|Publication number||US5589665 A|
|Application number||US 08/254,953|
|Publication date||Dec 31, 1996|
|Filing date||Jun 7, 1994|
|Priority date||Jun 7, 1994|
|Publication number||08254953, 254953, US 5589665 A, US 5589665A, US-A-5589665, US5589665 A, US5589665A|
|Original Assignee||Scamacca; Randal|
|Export Citation||BiBTeX, EndNote, RefMan|
|Patent Citations (14), Referenced by (21), Classifications (8), Legal Events (4)|
|External Links: USPTO, USPTO Assignment, Espacenet|
1. Field of the Invention
This invention relates generally to devices for prevention of access to electrical outlets by children, and more particularly to a cover useful to protect a child from an open outlet and prevent removal of an electrical plug from an outlet.
2. Description of the Prior Art
Various devices have been invented to prevent children from putting fingers into an electrical outlet (cap 20 in U.S. Pat. No. 4,981,439 issued Jan. 1, 1991 to Piedmont) or to prevent removal of a plug from a socket (U.S. Pat. No. 3,955,870 issued May 11, 1976 to Wasserman), or to do both (U.S. Pat. No. 4,076,360 issued Feb. 28, 1978 to Singh). Other devices have also been invented. There has remained a need for a device which can do both, and is simple in construction and use, and reliable. The present invention is addressed to that need.
Described briefly, according to a typical embodiment of the present invention, a conventional electrical outlet box with conventional socket assembly installed in it has a special face plate secured to the socket assembly by a conventional retainer screw in the usual manner. The face plate has at least one opening through it in registry with a socket. The face plate has a wall around the opening with guide pins in the wall and recessed with respect to the front face of the plate and projecting inward toward the center of the opening. A plug retainer cup has an open end for reception in the recess between the socket and the front of the face plate and enclosing a plug in the socket. The cup has one bayonet-style connector slot in a wall thereof at the open end, and a modified bayonet-style slot and aperture in the opposite wall thereof. The modified combination slot and aperture are at the open end and located in a portion of the wall which can be pressed inwardly toward the center of the retainer by an adult person applying the force properly, and permitting rotation of the retainer cup into position to securely latch it to the face plate. The cup comprises two semi-cylindrical shells hinged together for easy mounting on the electrical cord before or after installation of the plug in the socket.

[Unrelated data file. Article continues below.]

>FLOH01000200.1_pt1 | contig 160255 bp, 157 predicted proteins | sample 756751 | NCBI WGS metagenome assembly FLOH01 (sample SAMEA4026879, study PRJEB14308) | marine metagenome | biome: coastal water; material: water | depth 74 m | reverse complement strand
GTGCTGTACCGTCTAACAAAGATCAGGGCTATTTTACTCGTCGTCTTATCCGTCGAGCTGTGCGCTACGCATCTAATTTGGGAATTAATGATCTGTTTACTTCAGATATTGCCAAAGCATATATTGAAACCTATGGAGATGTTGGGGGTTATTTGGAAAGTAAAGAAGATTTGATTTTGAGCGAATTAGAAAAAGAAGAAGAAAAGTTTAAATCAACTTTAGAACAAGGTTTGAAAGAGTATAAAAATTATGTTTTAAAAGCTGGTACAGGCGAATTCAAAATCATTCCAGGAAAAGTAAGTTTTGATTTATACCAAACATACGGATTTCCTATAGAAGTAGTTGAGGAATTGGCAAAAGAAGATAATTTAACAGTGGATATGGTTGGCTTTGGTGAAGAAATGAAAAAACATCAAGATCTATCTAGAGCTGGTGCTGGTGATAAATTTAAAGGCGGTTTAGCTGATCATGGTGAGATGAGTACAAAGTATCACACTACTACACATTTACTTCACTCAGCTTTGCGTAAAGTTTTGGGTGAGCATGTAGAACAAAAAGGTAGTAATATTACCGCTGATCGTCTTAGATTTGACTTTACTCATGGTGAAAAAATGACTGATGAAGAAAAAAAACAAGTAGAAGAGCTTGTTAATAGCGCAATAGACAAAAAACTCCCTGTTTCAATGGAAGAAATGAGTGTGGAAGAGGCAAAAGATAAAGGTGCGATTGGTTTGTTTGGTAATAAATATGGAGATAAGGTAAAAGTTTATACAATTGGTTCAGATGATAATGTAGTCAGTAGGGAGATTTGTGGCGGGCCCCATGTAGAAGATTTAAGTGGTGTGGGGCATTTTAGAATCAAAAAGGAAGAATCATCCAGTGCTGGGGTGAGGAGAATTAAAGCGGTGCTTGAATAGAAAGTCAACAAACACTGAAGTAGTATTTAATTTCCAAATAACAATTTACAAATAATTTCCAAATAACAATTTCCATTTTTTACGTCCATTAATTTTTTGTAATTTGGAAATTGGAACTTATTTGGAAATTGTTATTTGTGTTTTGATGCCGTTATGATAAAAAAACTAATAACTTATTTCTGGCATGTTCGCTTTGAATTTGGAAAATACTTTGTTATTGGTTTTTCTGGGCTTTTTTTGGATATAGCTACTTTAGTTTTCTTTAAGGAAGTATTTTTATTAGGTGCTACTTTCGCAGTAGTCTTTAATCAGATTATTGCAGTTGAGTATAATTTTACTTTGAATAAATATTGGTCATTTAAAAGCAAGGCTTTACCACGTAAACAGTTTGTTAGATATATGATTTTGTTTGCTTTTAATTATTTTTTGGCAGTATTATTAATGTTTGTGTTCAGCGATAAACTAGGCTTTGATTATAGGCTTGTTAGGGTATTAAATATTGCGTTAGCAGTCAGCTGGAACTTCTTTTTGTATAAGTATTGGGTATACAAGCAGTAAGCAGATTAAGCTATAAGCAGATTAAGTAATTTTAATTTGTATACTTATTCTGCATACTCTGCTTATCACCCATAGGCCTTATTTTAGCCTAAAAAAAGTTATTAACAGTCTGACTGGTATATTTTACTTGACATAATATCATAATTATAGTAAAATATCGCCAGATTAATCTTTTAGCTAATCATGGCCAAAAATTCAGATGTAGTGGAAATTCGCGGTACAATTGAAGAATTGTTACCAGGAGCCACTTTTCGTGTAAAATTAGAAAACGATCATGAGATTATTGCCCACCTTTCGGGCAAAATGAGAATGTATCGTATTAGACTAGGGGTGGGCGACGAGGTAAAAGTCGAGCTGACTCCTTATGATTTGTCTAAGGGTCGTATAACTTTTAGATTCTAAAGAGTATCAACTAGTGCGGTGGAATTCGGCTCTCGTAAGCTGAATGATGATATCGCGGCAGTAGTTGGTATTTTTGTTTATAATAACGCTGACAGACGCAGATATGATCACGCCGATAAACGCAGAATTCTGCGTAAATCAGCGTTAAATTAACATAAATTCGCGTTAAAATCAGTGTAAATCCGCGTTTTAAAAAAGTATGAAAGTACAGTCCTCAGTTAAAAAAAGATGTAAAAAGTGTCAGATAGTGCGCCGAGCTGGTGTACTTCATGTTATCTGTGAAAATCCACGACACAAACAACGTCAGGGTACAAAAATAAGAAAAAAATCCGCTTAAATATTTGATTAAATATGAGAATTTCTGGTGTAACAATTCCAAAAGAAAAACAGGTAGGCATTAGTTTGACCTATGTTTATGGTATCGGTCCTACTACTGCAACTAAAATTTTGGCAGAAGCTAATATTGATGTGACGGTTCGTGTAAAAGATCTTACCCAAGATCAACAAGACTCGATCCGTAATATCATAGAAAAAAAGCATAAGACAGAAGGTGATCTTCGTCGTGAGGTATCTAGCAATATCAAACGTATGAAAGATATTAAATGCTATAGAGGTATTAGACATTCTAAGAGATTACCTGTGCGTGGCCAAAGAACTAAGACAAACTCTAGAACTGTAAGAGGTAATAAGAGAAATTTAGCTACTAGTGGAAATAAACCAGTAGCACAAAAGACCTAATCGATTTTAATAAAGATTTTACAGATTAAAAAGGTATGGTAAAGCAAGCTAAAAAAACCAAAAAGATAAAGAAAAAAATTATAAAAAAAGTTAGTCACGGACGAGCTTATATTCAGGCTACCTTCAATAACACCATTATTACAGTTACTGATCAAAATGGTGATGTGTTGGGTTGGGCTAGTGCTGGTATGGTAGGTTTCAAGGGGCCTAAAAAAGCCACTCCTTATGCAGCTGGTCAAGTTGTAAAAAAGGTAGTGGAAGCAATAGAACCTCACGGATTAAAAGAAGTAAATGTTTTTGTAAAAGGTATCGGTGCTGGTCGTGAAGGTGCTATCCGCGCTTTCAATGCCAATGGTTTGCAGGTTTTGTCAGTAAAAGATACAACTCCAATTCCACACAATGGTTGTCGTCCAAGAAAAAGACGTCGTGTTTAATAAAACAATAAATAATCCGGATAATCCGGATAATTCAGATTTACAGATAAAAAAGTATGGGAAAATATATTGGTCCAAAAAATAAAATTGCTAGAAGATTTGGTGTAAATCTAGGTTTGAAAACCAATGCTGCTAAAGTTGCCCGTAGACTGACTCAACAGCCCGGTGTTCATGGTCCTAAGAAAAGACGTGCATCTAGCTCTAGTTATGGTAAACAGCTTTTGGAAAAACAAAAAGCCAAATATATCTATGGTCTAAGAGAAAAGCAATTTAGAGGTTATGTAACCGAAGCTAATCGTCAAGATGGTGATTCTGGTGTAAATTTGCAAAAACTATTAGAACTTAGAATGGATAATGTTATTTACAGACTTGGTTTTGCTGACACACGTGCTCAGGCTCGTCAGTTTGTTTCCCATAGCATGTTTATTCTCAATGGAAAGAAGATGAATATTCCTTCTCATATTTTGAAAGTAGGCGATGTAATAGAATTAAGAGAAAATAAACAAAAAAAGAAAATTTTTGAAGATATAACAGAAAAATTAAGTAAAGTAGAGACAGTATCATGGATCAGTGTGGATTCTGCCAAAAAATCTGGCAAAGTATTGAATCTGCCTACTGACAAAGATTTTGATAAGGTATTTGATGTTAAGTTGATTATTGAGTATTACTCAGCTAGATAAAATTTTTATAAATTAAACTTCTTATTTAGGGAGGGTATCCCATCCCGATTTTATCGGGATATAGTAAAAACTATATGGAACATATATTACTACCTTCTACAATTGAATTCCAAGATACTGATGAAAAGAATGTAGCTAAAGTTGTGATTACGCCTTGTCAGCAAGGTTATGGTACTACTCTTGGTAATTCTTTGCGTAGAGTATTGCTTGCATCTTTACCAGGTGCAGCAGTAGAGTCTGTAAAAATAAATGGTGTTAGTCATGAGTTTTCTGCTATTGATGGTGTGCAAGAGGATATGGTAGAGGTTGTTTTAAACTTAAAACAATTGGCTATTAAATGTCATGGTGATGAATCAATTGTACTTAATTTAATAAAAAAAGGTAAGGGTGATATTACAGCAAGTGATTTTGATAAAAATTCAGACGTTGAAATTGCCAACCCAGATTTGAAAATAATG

FIG. 1 is a perspective exploded-type view of an electrical wall outlet face plate, electrical plug, and plug retainer, according to a typical embodiment of the present invention but with the wall-mounted socket assembly shown in dashed lines to facilitate the understanding of the drawing.
FIG. 2 is a front view of the face plate mounted to the socket assembly, but with the socket assembly shown in dashed lines to facilitate the understanding of the drawing.
FIG. 3 is a section through the face plate at line 3--3 in FIG. 2 and viewed in the direction of the arrows.
FIG. 4 is an interior axial view of the plug retainer in its relaxed state.
FIG. 5 is an interior axial view of the plug retainer with the wall pushed in to facilitate installation in or removal from the face plate.
FIG. 6 is a view of the retainer opened up to show the shape of the slots and aperture therein.
FIG. 7 is a perspective view showing half of the retainer secured in the face plate.
FIG. 8 is a perspective view similar to FIG. 7 but showing the other half of the retainer secured in the face plate.
For the purposes of promoting an understanding of the principles of the invention, reference will now be made to the embodiment illustrated in the drawings and specific language will be used to describe the same. It will nevertheless be understood that no limitation of the scope of the invention is thereby intended, such alterations and further modifications in the illustrated device, and such further applications of the principles of the invention as illustrated therein being contemplated as would normally occur to one skilled in the art to which the invention relates.
Referring now to the drawings in detail, there is shown a portion 11 of a building wall having a socket assembly installed therein, two sockets of which 12 and 13 are shown in dotted lines to avoid confusion with features of the present invention. It should be understood that the socket assembly and rough-in box in which it is secured are standard and mounted in the wall in the conventional manner. But instead of a conventional face plate, the face plate 14 of the present invention is provided. It includes a couple of apertures with walls fittingly receiving the bosses of sockets 12 and 13 as in conventional face plates, and is secured to the socket assembly by a mounting screw 16 which can be conventional in size and length. But immediately outboard of the sockets 12 and 13, face plate 14 has recesses such as 17 for socket 12. Both of the recesses function in the same way, so a description of one will suffice for both.